As best illustrated in FIG. 2, the body of the corner panel 10 includes a first hem 22 projecting from a first edge 24 and a second hem 26 projecting from a second edge 28. As illustrated the two hems 22, 26 project in opposing directions. Each hem 22, 26 include a series of apertures 30 that receive appropriate fasteners to secure the corner panel 10 to the support structure S. The fasteners can include nails and/or screws.

As illustrated in FIG. 3A and/or 3B, the corner panel 10 is only fastened to the underlying support structure S along the fastener section 16. No fasteners are provided along the fastenerless section 18. Accordingly, the corner panel 10 is secured to the corner of an underlying support structure S by (a) positioning the corner panel on the corner of the underlying support structure so that the first or fastener section 16 extends along a first portion B of the support structure extending away from the corner C in a first direction and the second or fastenerless section 18 of the corner panel extends along a second portion D of the support structure extending away from the corner C in a second direction; (b) fastening the corner panel to the support structure only along the first section of the corner panel; and (c) maintaining the second section free of any fasteners to fasten the wall panel to the underlying support structure. In this way, the corner panel 10 may accommodate imperfections in the angle of the corner C formed by the underlying support structure S while decoupling any corner stresses between the corner panel and the underlying support structure.

More specifically, reference is made to FIG. 3A showing the situation where the angle of the corner C actually formed by the support structure S is slightly less than the 90 degree corner angle of the corner panel. Since the corner panel 10 is only secured to the support structure S by fasteners extending through the first and second hems 22, 26 along the fastener section 16, the second section 18 is cantilevered from the first section so as to float above the surface of the support structure. Neither the support structure S nor the corner panel 10 are subjected to the stresses that would be incurred if the second or fastenerless section 18 of the corner panel were also secured or fastened to the support structure, that is, if the 90 degree angle of the corner panel were forced to follow the slightly smaller acute angle of the support structure.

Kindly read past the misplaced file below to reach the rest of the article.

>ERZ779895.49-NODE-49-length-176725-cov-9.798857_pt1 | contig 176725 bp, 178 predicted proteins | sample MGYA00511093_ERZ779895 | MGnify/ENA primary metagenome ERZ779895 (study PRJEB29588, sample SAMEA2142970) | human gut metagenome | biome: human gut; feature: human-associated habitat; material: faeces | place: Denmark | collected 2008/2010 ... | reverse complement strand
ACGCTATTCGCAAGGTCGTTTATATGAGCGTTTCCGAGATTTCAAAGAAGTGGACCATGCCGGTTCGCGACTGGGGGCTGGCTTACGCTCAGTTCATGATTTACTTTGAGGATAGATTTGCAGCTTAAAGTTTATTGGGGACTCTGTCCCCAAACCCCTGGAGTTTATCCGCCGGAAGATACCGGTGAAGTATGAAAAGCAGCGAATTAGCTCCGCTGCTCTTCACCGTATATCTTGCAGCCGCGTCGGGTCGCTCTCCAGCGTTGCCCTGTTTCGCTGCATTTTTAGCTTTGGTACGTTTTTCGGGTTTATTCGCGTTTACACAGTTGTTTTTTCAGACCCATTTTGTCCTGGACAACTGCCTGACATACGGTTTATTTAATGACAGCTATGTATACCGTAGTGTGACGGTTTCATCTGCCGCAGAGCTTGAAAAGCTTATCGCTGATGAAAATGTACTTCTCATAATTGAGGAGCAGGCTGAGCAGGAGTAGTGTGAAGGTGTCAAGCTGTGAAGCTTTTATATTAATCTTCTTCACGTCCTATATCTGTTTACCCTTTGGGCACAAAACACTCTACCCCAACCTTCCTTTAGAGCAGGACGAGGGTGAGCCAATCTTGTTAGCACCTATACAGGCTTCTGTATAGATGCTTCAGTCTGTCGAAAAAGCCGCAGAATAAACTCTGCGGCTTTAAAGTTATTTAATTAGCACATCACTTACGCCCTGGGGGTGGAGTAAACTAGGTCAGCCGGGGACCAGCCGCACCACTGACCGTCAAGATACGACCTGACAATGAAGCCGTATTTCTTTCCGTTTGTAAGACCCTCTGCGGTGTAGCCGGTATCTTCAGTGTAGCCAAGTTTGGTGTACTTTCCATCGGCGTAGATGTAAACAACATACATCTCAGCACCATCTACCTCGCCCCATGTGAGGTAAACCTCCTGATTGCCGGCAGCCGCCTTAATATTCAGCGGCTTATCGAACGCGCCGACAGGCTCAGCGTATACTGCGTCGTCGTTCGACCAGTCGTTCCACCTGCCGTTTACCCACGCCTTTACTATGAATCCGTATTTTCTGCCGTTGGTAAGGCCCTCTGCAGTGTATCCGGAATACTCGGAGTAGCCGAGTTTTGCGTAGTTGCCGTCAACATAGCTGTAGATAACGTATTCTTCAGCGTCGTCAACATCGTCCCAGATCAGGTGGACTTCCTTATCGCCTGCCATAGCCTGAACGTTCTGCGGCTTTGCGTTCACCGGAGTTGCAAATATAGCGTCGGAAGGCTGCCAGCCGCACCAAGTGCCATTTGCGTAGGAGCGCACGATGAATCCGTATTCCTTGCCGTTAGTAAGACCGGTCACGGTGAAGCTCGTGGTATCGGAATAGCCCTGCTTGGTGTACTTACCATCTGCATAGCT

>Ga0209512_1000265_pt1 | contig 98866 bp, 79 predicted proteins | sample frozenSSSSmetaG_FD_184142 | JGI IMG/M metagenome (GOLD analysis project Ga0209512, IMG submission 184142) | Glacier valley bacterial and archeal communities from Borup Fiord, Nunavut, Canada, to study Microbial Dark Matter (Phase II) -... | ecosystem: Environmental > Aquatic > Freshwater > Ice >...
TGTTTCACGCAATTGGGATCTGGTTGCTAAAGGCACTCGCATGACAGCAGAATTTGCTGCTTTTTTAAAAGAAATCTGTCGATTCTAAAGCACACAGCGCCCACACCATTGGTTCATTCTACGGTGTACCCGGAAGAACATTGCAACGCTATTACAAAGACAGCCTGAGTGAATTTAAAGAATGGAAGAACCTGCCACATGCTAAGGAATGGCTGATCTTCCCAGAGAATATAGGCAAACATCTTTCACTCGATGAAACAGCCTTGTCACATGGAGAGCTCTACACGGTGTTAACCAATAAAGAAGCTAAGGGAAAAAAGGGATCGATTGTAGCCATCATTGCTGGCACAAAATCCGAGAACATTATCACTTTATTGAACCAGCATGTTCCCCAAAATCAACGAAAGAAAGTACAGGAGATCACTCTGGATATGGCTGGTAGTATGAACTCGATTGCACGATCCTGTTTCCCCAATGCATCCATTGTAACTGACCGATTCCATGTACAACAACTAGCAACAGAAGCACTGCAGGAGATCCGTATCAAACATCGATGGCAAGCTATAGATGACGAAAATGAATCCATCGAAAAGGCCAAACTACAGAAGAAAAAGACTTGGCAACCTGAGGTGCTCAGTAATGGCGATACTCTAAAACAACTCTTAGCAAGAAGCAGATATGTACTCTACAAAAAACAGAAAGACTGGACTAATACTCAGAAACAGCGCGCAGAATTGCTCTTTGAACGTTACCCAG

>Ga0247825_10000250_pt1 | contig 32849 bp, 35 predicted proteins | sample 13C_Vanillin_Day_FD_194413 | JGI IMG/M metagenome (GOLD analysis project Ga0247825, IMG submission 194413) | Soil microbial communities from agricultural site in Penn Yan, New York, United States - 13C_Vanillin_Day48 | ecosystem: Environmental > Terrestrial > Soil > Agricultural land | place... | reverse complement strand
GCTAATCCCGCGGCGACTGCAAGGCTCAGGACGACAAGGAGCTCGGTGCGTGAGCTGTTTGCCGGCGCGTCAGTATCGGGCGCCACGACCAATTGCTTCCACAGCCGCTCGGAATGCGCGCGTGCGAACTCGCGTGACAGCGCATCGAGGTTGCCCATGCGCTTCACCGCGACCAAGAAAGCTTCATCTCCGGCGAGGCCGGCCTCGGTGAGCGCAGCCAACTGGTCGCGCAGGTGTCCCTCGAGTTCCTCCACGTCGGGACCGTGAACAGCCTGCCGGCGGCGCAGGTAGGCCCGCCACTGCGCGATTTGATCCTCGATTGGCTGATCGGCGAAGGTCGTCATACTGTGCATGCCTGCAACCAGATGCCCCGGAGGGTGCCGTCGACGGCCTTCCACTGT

FIG. 3B shows the opposite situation. In this illustration, the support structure S includes a corner C having an angle slightly greater than the 90 degree angle of the corner panel 10. Once again, since the corner panel 10 is only secured to the support structure S along the first or fastener section 16, the second or fastenerless section 18 is held cantilevered over the support structure S and the 90 degree corner angle formed in the panel 10 is not forced to conform to the slightly larger angle of the support structure. As a result, corner stresses between the corner panel 10 and the underlying support structure S are decoupled. By decoupling these stresses, both the support structure and the corner panel maintain their integrial and provide a longer service life.

FIGS. 3A and 3B also illustrate the reversibility of the corner panel 10 of the present invention. More specifically, by simply inverting the corner panel 10, the corner panel 10 can be made to fit a right hand or left hand corner C.

Summarizing, the corner panel 10 is only connected to the underlying support structures S along the hems 22, 26 projecting from the fastener section 16. The fastenerless section remains free floating over the underlying support structure. In addition, the corner panel 10 is not directly connected or fastened to any other veneer wall panel above it, below it, or at either end; this minimizes the stress placed upon the corner panel 10. For purposes of aesthetics, mortar is used to fill any gap between the corner panel 10 and the adjacent panels. It should be appreciated that mortar is weaker than the corner panel 10 and, accordingly, the mortar will crack due to any building movement or stress before the corner panel 10 will be damaged. Advantageously, cracked mortar is a relatively simple and inexpensive repair. Thus, an aesthetic appearance is achieved while maintenance costs are controlled.

The foregoing description of the preferred embodiments of the present invention have been presented for purposes of illustration and description. It is not intended to be exhaustive or to limit the invention to the precise form disclosed. Obvious modifications or variations are possible in light of the above teachings. The embodiments were chosen and described to provide the best illustration of the principles of the invention and its practical application to thereby enable one of ordinary skill in the art to utilize the invention in various embodiments and with various modifications as are suited to the particular use contemplated. All such modifications and variations are within the scope of the invention as determined by the appended claims when interpreted in accordance with the breadth to which they are fairly, legally and equitably entitled. The drawings and preferred embodiments do not and are not intended to limit the ordinary meaning of the claims in their fair and broad interpretation in any way.